which made selections. Other members of the sub-committee may
well have outvoted those two - his reputation as a scientist was
very strong among his peers within the Society. Professor Amoroso
was extremely enthusiastic about putting him forward but the arguments
Jock gave before prevailed. He decided against it. The risk
seemed too great. He was beginning to feel he had had enough
of such situations.
But the year had, from the moment he came back, shaped up as extraordinarily
busy. Besides catching up on laboratory work after six months
away, writing up results and attending to vast numbers of letters,
there were the three articles for the Observer to be delivered.
When the first of these appeared on May 1st a stream of letters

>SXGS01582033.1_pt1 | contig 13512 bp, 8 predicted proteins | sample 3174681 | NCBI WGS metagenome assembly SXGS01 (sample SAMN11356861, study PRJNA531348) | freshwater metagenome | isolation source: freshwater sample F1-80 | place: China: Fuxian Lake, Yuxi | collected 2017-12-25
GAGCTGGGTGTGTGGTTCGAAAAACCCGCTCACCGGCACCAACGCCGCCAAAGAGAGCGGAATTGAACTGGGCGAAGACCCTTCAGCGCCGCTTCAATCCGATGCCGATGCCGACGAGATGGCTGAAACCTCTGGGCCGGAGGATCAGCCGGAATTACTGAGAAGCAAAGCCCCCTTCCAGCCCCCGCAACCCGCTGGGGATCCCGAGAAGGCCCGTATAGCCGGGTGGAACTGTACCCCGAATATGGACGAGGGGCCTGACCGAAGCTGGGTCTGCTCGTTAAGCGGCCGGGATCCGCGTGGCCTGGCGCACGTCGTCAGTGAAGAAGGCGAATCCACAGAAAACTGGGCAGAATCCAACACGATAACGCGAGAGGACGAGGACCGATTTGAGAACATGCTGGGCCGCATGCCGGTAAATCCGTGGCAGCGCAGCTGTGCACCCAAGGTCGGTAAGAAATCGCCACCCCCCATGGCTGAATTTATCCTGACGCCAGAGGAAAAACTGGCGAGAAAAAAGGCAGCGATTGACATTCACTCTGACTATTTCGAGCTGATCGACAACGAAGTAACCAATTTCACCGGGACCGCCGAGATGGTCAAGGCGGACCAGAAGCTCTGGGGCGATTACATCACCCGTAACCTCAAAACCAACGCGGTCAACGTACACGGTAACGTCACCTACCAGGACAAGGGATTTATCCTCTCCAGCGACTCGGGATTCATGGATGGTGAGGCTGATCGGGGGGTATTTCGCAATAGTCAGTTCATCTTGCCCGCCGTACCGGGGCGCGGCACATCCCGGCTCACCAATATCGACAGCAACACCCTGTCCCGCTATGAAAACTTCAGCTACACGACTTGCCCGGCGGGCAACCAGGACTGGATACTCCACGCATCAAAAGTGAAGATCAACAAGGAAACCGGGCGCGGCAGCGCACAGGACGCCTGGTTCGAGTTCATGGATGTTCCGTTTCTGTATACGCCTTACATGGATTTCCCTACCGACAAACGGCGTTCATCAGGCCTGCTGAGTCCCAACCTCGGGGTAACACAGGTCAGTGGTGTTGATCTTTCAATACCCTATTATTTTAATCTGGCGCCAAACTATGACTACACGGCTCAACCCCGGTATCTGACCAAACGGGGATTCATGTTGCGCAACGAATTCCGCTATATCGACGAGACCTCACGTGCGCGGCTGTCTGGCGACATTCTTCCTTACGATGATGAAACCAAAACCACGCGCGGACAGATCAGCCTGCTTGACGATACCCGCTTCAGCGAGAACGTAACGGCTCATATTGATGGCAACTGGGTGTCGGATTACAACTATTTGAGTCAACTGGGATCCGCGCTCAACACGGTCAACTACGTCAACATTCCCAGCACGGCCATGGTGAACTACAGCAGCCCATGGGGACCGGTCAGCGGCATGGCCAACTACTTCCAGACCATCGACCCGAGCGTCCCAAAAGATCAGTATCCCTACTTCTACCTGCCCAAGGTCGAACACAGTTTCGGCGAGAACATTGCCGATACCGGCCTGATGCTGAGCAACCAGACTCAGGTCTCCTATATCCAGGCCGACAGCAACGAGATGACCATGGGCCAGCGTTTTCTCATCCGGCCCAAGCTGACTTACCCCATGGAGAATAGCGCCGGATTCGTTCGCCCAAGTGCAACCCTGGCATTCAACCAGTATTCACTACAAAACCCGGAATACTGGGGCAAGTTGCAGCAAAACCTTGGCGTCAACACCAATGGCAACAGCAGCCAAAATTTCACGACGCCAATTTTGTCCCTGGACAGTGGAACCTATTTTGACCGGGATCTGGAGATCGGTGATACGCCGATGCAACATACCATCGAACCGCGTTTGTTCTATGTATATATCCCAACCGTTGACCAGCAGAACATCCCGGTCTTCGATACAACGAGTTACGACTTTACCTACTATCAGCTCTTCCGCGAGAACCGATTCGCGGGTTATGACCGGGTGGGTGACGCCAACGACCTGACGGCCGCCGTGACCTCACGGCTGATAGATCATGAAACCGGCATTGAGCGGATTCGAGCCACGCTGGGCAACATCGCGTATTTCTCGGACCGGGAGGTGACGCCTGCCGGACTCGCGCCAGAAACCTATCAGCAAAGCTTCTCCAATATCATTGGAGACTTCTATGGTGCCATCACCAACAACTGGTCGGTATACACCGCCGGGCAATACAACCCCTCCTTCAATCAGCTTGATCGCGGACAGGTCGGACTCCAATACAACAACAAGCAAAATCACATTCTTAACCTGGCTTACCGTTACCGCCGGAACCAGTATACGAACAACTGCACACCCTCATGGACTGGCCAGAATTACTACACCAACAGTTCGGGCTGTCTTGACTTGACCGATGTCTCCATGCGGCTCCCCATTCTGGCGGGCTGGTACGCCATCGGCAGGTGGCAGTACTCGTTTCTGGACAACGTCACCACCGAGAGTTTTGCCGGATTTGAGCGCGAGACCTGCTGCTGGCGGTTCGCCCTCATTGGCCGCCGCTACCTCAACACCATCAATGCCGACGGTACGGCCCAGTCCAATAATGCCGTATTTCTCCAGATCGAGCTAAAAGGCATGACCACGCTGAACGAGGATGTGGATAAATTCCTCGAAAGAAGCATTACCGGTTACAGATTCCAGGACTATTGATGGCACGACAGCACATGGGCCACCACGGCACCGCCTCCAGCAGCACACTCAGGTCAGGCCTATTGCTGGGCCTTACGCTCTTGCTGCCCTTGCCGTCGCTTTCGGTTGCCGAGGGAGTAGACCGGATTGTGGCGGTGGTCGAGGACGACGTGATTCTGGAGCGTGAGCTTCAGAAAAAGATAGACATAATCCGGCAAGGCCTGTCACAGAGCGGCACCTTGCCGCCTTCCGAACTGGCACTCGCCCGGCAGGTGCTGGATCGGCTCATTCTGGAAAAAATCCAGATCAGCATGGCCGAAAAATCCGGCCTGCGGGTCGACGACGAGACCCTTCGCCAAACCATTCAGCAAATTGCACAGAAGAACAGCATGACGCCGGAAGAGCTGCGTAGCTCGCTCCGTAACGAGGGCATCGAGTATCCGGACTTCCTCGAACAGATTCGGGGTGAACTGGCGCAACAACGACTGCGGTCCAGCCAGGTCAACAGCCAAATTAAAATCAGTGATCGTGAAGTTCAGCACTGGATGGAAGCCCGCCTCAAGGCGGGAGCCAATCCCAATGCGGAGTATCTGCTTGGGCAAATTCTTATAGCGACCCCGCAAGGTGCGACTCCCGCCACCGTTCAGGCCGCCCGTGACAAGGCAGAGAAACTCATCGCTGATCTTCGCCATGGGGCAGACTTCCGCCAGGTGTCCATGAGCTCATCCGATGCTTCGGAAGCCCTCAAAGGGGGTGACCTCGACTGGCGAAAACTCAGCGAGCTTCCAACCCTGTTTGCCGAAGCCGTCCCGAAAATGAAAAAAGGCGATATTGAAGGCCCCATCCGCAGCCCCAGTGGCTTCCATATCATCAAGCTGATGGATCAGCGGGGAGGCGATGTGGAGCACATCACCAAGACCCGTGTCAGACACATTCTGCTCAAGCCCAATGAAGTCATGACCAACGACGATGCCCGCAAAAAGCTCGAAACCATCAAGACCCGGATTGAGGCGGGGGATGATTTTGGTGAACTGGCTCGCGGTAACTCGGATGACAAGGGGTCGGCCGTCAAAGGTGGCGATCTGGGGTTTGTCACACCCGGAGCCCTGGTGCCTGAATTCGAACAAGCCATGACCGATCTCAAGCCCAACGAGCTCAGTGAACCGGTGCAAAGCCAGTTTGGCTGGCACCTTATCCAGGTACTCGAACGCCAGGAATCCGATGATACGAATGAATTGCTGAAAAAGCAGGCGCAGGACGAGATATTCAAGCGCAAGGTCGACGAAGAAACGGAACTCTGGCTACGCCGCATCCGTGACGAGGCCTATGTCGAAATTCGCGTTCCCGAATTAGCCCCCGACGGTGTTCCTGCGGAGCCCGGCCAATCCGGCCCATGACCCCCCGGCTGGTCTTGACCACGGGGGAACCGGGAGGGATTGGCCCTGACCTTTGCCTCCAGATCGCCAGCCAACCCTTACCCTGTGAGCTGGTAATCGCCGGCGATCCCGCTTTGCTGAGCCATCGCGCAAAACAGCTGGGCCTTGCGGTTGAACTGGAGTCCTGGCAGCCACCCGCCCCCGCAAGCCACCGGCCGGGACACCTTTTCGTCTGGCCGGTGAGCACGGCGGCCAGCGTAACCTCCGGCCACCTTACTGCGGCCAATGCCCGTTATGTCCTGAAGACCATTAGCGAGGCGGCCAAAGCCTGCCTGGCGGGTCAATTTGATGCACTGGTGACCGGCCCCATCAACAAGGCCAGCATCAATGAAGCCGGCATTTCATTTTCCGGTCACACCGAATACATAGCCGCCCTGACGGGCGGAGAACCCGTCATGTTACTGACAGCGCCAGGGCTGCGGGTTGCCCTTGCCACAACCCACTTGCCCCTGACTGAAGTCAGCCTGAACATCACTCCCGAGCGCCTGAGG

and telegrams came in from publishers asking for a book to be
expanded from them. There were eight from the big publishers
such as Victor Gollancz, Viking Press, Michael Joseph, Heinemann,
Hodder and Stoughton, etc.; Alec Hope wrote from Canberra saying
the representative of McGibbon and Kee, who was in Australia searching
out poets for an anthology was also interested in the idea. Jock
was luke-warm about it - he knew too well the work involved in
transforming the pithy, amusing sketches into an account long
enough for a book. However, in the end, after consultation with
Tass Drysdale, Hodder and Stoughton got the nod. He was also
asked to give a talk on the journey to the Royal Society of Arts.
More importantly he had to make a decision - whether to apply
for the Foundation Chair of Biology in the new, yet unbuilt, Monash